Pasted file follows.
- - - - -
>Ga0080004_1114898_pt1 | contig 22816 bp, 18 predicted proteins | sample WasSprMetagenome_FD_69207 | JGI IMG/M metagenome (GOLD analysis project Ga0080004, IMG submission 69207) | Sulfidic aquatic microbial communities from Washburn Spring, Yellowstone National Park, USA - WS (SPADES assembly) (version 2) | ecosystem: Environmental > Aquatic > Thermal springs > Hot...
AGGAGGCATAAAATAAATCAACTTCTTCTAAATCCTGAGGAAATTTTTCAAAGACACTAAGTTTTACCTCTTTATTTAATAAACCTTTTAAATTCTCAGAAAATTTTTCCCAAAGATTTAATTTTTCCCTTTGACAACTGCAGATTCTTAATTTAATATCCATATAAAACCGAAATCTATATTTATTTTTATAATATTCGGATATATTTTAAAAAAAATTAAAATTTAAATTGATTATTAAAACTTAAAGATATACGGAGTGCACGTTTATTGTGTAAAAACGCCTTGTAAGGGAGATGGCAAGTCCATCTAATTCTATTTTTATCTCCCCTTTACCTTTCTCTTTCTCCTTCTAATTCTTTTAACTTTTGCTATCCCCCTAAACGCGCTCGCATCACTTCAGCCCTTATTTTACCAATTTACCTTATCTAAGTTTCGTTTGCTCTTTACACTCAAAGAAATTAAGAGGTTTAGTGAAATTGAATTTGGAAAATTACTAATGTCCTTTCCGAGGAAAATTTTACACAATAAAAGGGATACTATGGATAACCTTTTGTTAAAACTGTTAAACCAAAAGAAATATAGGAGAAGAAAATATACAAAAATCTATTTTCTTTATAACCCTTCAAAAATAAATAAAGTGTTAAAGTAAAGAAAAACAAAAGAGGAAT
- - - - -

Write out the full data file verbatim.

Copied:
>Ga0080004_1114898_pt1 | contig 22816 bp, 18 predicted proteins | sample WasSprMetagenome_FD_69207 | JGI IMG/M metagenome (GOLD analysis project Ga0080004, IMG submission 69207) | Sulfidic aquatic microbial communities from Washburn Spring, Yellowstone National Park, USA - WS (SPADES assembly) (version 2) | ecosystem: Environmental > Aquatic > Thermal springs > Hot...
AGGAGGCATAAAATAAATCAACTTCTTCTAAATCCTGAGGAAATTTTTCAAAGACACTAAGTTTTACCTCTTTATTTAATAAACCTTTTAAATTCTCAGAAAATTTTTCCCAAAGATTTAATTTTTCCCTTTGACAACTGCAGATTCTTAATTTAATATCCATATAAAACCGAAATCTATATTTATTTTTATAATATTCGGATATATTTTAAAAAAAATTAAAATTTAAATTGATTATTAAAACTTAAAGATATACGGAGTGCACGTTTATTGTGTAAAAACGCCTTGTAAGGGAGATGGCAAGTCCATCTAATTCTATTTTTATCTCCCCTTTACCTTTCTCTTTCTCCTTCTAATTCTTTTAACTTTTGCTATCCCCCTAAACGCGCTCGCATCACTTCAGCCCTTATTTTACCAATTTACCTTATCTAAGTTTCGTTTGCTCTTTACACTCAAAGAAATTAAGAGGTTTAGTGAAATTGAATTTGGAAAATTACTAATGTCCTTTCCGAGGAAAATTTTACACAATAAAAGGGATACTATGGATAACCTTTTGTTAAAACTGTTAAACCAAAAGAAATATAGGAGAAGAAAATATACAAAAATCTATTTTCTTTATAACCCTTCAAAAATAAATAAAGTGTTAAAGTAAAGAAAAACAAAAGAGGAAT